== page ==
Dear Laura Calderon de la Barca,
I am posting this because I have now twice tried to email you and have yet to hear back.
If you are out there please contact us. We are very curious.
Hope you are not offended by anything I have written below.
And here is the post:
On January 16, 2008 I sent the following email to Pieter de Buyser, my collaborator on the Anthology of Optimism:
Today, when I was going through my blog to send someone the link about the Anthology of Optimism project:
I scrolled down to the bottom and read the following comment by Laura Calderon de la Barca:
I enojoyed very much sharing your exploration of what opens up inside of what Critical Optimism may be. I googled up the term as part of a websearch I am carrying out for a research project called "Cross-cultural 'Larrikins' in a Neo-Liberal World: Ideology and Myth in postmodern Australia, Mexico and Brazil". I first heard it the day I submitted my PhD thesis, which I wrote in the form of psychotherapeutic session for my country, Mexico, and which contains many elements that match with your reflections and ideas, although applied in different ways. My supervisor, Prof. Bob Hodge from the Univertisy of Western Sydney, suggested I join his wife, Dr. Gabriela Coronado, himself and someone else to start a group of "Critical Optimism Studies". I was delighted with the idea, and when I joined the Larrikin project as a full-time research assistant, one of my duties was to look up material for furthering this inquiry. In what you wrote there are many points of convergence with our project: the clarity about the damaging effects of Neoliberalism, the need to find other alternatives that are neither naive nor disempowering, the need to bring in reflexivity to the equation, and how identities get in the way of this, to name a few.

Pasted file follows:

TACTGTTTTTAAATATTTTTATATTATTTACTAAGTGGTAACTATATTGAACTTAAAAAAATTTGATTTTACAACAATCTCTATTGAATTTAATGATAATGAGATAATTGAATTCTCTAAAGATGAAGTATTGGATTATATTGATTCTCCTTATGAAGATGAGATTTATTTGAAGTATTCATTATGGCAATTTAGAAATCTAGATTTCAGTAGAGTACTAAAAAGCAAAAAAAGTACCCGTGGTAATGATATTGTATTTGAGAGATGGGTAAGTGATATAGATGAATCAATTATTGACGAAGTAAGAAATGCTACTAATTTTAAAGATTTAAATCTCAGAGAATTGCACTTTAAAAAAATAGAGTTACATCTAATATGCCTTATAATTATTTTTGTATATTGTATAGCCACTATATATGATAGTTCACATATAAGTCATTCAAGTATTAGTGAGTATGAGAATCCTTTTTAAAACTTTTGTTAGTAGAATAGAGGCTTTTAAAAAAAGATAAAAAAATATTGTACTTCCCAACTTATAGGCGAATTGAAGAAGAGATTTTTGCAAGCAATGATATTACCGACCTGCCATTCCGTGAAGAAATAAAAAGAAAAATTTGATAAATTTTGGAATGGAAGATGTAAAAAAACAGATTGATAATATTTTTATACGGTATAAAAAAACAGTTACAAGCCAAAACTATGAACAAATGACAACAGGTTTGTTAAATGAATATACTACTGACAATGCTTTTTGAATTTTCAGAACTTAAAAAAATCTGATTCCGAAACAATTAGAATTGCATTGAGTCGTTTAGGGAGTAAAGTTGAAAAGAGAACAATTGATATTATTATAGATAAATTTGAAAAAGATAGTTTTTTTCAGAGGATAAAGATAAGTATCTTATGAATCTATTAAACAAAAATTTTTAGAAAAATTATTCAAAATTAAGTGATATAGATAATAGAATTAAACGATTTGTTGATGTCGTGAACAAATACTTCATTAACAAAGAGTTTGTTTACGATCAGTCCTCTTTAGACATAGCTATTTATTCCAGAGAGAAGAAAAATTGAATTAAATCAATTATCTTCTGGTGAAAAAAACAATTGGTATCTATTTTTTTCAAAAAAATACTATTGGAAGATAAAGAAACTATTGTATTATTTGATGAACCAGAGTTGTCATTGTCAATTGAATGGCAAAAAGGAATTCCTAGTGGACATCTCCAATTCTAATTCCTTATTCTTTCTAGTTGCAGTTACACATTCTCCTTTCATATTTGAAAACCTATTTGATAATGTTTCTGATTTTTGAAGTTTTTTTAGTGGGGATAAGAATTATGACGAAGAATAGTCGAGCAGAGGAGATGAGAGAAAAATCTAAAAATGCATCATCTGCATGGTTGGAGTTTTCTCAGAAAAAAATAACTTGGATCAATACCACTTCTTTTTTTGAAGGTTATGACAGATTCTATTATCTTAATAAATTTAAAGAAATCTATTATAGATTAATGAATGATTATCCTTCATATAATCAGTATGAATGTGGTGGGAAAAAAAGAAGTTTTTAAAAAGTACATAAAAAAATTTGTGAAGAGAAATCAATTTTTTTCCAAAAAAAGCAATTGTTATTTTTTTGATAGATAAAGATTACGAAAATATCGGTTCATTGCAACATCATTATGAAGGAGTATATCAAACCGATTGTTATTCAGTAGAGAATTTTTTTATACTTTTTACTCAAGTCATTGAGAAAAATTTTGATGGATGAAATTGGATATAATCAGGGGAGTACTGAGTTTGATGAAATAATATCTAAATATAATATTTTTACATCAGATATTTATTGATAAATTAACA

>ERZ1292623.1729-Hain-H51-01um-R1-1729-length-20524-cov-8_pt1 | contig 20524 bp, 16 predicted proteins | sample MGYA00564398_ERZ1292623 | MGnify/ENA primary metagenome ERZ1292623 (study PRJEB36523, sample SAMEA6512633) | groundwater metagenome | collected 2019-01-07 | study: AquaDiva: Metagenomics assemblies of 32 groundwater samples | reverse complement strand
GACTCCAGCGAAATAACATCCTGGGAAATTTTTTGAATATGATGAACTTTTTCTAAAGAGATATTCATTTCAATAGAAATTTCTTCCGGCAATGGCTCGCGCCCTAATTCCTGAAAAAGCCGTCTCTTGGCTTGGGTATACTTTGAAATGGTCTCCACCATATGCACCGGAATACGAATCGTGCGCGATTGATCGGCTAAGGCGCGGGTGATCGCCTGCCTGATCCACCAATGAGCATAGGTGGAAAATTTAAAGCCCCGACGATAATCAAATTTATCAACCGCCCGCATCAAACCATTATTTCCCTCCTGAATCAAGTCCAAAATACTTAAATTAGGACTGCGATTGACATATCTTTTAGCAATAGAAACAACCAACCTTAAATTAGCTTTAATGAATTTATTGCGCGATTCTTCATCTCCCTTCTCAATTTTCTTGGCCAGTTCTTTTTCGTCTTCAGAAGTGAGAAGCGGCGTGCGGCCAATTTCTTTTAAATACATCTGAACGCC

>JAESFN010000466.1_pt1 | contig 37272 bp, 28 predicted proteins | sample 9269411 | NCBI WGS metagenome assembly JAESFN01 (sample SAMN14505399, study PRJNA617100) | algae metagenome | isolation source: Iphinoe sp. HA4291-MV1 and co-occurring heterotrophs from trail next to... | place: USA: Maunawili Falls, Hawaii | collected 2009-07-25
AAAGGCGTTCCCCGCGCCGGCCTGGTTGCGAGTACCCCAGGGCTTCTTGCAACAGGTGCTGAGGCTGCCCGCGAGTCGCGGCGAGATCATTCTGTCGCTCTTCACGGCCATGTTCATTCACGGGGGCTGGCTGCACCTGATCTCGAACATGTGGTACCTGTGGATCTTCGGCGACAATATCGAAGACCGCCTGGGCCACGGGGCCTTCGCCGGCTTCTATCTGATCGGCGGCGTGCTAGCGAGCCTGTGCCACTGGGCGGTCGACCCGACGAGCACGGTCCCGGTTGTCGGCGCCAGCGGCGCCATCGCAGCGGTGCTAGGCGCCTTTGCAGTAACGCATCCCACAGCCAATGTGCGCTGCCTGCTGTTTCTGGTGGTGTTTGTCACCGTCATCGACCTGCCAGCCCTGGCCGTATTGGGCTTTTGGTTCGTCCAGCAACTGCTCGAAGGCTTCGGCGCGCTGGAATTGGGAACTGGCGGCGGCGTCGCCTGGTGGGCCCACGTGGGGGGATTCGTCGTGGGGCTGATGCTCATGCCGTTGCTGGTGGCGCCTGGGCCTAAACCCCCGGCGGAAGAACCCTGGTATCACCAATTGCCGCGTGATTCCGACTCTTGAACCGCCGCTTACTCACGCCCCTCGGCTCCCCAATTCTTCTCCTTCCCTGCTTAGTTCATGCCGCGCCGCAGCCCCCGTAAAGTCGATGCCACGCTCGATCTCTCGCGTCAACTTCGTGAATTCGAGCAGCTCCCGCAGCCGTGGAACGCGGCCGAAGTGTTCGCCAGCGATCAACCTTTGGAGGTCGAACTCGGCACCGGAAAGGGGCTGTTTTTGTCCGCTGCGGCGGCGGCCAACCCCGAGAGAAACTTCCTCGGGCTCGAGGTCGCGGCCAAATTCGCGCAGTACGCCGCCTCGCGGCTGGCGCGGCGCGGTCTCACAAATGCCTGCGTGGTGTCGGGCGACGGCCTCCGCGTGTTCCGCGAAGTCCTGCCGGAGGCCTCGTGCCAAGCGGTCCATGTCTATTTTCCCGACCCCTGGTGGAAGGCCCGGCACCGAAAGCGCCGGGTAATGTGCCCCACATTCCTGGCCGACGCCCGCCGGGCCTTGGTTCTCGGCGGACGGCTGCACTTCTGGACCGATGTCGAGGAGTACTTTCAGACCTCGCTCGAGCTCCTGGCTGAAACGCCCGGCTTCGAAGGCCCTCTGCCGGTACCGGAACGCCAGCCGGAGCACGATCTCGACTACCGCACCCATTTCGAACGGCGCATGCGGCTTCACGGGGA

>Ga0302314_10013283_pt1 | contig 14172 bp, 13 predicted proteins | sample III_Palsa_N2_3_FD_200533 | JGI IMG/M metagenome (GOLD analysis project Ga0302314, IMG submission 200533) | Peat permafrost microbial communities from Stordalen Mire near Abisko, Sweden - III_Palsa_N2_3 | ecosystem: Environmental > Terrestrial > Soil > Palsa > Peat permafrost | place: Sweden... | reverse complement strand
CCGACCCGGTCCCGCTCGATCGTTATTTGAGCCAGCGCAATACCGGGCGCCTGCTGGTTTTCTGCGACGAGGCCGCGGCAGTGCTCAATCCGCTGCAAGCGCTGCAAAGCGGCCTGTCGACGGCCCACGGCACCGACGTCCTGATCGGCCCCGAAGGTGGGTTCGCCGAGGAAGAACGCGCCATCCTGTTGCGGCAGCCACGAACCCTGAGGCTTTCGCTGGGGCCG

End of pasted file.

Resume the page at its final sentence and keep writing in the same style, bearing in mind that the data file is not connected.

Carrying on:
I am curious about the stories you might have to share on this, and if we can establish a space of sharing that may synergically propel this approach further. My e-mail is firstname.lastname@example.org, and I would love to hear from you.
All the best,
Laura Calderon de la Barca
For some reason I think that this is really fantastic. It's almost like something out of a Borges story. Pieter and I think that we've invented the term "critical optimism" and then suddenly there’s a "Critical Optimism Studies" group and what's more it's in Australia. It's like we made it up but of course we couldn't have made it up because actually it already existed. And of course the name Laura Calderon de la Barca does sound just a little bit like that of a fictional character. (I realize this reading is more than a little solipsistic, I think really I'm just being fanciful) And then I very much wonder where it will lead.
And yes, then there is another point: the "Critical Optimism Studies" group is a real thing. There are so many things in the world that would give us a greater sense of belonging if only we knew where to find them.